I think there are two answers to that question, first, from a macro viewpoint, recall Buffett's Fortune Magazine article, written last November, in which he lays out the formulas necessary for high stock returns, i.e., lowering interest rates for a faster GDP rate.

Robert_Hagstrom:

Of which, with rates now down, and GDP resting in the two to four percent range, it is hard for Buffett to imagine that stock prices can much outperform single digit rates.

Robert_Hagstrom:

However, in my opinion, he overlooks one important variable, which is return on invested capital.

Robert_Hagstrom:

As such, companies stock prices can improve with improving returns on capital without necessarily relying on EPS growth. Technology certainly makes this possible.

Robert_Hagstrom:

A second reason why Buffett, I believe, thinks stock prices will retard to single digits, is that inflation is largely absent, and as such, companies have a most difficult time raising prices.

Robert_Hagstrom:

In the 1980's, you could grow units at four, five, and six, increase prices, at four, five, and six, buy back stock, generate efficiencies, i.e., technology, and reach the magical fifteen percent.

Robert_Hagstrom:

But with companies unable to raise prices without consumer backlash, they are left primarily to unit growth.

Robert_Hagstrom:

Many of the consumer product companies that were so successful for Berkshire in the 1980's are struggling in the 1990's for that very reason.

Robert_Hagstrom:

So the combination of a macro understanding of how stock prices behave coupled with single digit unit growers on the individual stock companies makes it hard to imagine that stock prices will reach double digit levels.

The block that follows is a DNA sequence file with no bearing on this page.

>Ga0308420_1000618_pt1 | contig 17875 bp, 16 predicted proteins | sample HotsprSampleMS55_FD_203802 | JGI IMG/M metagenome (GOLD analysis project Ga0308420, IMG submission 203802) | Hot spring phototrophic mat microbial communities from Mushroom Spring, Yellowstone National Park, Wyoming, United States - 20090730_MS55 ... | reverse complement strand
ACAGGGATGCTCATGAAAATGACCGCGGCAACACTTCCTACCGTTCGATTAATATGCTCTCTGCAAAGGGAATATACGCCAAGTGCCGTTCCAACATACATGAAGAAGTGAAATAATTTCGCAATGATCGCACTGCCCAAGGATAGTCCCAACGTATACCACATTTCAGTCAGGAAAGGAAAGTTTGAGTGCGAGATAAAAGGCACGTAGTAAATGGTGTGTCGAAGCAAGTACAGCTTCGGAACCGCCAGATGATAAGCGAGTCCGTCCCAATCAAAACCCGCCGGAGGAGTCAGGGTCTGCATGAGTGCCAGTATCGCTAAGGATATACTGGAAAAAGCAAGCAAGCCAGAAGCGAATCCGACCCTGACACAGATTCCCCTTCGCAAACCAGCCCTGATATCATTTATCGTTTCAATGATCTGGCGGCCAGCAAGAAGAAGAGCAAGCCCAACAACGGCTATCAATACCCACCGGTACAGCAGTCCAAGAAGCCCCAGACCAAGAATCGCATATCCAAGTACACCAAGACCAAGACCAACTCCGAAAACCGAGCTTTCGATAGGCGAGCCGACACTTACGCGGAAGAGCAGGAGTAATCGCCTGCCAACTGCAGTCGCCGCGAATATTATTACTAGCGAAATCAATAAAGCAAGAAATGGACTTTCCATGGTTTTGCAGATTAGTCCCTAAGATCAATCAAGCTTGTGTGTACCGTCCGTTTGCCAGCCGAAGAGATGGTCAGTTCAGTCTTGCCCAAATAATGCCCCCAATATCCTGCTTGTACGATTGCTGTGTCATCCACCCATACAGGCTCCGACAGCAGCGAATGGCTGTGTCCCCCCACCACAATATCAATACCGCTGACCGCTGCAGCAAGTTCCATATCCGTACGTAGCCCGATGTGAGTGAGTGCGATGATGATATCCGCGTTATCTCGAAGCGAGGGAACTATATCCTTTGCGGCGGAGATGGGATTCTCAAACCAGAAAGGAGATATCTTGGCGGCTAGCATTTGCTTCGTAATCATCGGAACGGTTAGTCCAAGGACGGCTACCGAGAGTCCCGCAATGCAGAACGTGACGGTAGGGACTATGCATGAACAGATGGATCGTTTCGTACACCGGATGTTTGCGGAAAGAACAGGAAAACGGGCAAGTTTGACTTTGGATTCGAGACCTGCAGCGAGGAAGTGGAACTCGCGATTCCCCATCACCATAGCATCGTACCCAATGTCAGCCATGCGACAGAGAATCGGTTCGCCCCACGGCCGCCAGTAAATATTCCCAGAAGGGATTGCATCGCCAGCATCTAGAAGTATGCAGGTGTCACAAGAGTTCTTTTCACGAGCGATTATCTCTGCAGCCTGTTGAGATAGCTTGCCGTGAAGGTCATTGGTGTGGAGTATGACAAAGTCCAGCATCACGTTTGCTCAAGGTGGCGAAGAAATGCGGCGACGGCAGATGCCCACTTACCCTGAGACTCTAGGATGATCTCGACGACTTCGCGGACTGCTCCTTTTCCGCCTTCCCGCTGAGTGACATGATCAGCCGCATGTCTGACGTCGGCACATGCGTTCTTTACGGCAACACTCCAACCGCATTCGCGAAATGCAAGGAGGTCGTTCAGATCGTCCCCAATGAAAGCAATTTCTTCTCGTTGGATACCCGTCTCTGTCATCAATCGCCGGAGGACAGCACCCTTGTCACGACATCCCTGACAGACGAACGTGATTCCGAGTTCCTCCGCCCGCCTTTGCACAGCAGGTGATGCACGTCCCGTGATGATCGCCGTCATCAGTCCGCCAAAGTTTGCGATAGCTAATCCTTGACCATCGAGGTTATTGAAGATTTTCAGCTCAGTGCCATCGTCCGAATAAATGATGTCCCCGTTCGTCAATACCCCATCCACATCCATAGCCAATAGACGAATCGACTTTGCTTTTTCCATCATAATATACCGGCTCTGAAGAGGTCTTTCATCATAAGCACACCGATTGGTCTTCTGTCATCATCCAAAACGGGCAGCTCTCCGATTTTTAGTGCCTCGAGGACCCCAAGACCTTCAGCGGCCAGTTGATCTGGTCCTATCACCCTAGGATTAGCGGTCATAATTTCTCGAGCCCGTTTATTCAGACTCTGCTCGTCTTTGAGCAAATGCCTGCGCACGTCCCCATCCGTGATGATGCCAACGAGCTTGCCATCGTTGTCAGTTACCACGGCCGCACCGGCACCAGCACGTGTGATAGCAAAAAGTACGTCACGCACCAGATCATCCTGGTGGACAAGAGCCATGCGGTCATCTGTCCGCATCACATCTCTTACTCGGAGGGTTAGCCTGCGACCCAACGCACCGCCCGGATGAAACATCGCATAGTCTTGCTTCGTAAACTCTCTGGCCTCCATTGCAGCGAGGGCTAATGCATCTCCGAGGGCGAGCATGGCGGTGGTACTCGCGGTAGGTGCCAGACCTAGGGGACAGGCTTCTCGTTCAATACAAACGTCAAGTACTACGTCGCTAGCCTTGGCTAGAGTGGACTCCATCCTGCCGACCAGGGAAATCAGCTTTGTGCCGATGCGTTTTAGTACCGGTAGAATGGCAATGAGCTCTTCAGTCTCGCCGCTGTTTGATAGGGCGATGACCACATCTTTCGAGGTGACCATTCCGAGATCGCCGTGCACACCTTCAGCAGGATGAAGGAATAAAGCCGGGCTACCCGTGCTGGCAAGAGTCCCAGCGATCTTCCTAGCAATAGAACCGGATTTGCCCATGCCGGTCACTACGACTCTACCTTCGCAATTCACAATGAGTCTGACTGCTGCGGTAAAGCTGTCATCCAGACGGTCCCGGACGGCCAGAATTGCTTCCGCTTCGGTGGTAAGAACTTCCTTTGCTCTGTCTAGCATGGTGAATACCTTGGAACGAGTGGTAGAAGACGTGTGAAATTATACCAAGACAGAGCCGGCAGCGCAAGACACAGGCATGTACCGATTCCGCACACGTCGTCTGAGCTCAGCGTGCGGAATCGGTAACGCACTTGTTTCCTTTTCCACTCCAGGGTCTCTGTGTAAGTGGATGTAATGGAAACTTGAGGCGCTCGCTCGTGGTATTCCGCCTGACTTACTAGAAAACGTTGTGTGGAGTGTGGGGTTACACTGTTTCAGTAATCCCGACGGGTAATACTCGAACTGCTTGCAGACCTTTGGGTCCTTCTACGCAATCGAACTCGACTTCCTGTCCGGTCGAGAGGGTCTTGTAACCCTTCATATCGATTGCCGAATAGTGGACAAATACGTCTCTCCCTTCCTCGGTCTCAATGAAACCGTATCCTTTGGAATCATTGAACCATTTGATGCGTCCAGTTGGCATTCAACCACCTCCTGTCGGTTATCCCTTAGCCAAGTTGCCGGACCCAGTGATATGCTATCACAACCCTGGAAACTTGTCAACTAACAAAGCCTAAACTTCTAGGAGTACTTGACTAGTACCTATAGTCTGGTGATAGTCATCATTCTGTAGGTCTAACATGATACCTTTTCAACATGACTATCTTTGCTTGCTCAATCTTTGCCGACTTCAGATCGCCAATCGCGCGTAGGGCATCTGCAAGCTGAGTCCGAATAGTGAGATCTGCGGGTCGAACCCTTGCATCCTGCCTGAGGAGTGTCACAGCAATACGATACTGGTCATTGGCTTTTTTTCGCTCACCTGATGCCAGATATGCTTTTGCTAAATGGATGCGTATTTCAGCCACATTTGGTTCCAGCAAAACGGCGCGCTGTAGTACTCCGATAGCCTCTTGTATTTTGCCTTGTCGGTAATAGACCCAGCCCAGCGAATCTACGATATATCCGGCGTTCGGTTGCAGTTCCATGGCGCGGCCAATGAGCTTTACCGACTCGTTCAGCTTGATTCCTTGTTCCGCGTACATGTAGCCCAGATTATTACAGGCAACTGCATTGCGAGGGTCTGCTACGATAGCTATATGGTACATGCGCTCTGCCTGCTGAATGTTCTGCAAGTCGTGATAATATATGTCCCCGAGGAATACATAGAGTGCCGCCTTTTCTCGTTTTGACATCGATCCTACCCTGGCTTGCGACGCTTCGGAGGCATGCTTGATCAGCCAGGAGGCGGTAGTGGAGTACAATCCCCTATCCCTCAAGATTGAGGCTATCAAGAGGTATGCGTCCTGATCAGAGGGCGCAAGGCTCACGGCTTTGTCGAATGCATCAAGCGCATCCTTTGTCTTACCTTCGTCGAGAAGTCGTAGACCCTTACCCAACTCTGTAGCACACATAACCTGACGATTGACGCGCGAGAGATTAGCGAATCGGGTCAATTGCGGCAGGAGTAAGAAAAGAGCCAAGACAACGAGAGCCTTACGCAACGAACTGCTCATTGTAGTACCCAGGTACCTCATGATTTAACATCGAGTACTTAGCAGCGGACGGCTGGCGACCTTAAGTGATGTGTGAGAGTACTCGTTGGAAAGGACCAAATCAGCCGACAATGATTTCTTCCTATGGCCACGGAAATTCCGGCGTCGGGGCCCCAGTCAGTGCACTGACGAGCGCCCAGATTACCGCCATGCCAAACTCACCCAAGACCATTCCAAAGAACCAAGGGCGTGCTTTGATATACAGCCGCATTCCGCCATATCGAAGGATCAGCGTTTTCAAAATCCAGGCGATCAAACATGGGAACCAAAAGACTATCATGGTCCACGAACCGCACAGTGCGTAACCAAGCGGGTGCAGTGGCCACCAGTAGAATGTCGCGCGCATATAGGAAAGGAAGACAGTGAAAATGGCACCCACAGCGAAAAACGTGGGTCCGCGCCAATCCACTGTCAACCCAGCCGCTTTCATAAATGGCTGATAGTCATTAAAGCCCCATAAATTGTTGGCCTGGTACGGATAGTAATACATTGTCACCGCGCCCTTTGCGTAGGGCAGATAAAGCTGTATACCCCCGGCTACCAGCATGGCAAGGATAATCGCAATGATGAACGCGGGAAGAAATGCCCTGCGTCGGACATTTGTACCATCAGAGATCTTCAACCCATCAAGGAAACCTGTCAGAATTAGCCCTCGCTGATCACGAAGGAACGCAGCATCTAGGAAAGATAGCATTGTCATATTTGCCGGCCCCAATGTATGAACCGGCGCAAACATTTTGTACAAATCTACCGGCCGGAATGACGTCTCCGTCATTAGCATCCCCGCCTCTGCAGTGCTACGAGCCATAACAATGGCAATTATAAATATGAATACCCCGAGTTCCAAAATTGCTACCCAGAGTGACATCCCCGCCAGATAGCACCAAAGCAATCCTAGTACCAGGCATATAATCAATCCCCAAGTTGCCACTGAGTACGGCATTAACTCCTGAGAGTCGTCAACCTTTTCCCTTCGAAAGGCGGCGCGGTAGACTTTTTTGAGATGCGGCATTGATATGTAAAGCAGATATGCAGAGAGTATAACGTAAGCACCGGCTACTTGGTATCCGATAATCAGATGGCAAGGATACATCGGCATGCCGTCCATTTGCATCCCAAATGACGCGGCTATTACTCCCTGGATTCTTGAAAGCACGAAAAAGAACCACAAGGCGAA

CSEonTSC:

To quote a very wise man -- Nothing to Add!

jucojames-guest says:

Chris, what is your opinion of Herb's comment line in the CC today regarding Independent Power Generators like Calpine being the CLEC's of the future?

CSEonTSC:

I knew I couldn't escape this one. I think there is a wide range of issues that could impact the IPPs down the road.

CSEonTSC:

They are growing so fast and that growth is being financed in a number of different ways. Some companies are more aggressive in that regard than others.

CSEonTSC:

So, I say watch the balance sheets very carefully, watch the debt offerings very carefully and do your homework.

CSEonTSC:

It is interesting to note that Buffett's MidAmerican energy filed for a shelf -- $400 million I think-- a week or two ago. Just FYI!

melegirl-guest says:

Chris: Read that gas prices expected around 3/gal this summer - any truth to that?

CSEonTSC:

Could be -- jumping all over the place because of concerns over refining capacity and the recent shut down of a couple of refiners due to explosions, fires, etc.

CSEonTSC:

I think we'll work through that and get to about $1.50-$1.75 gallon -- national average

Robert_Hagstrom:

With oil prices falling at the production level, and with reports that certain OPEC members are cheating on quota limits, when will these lower oil prices work themselves down at the gas pump?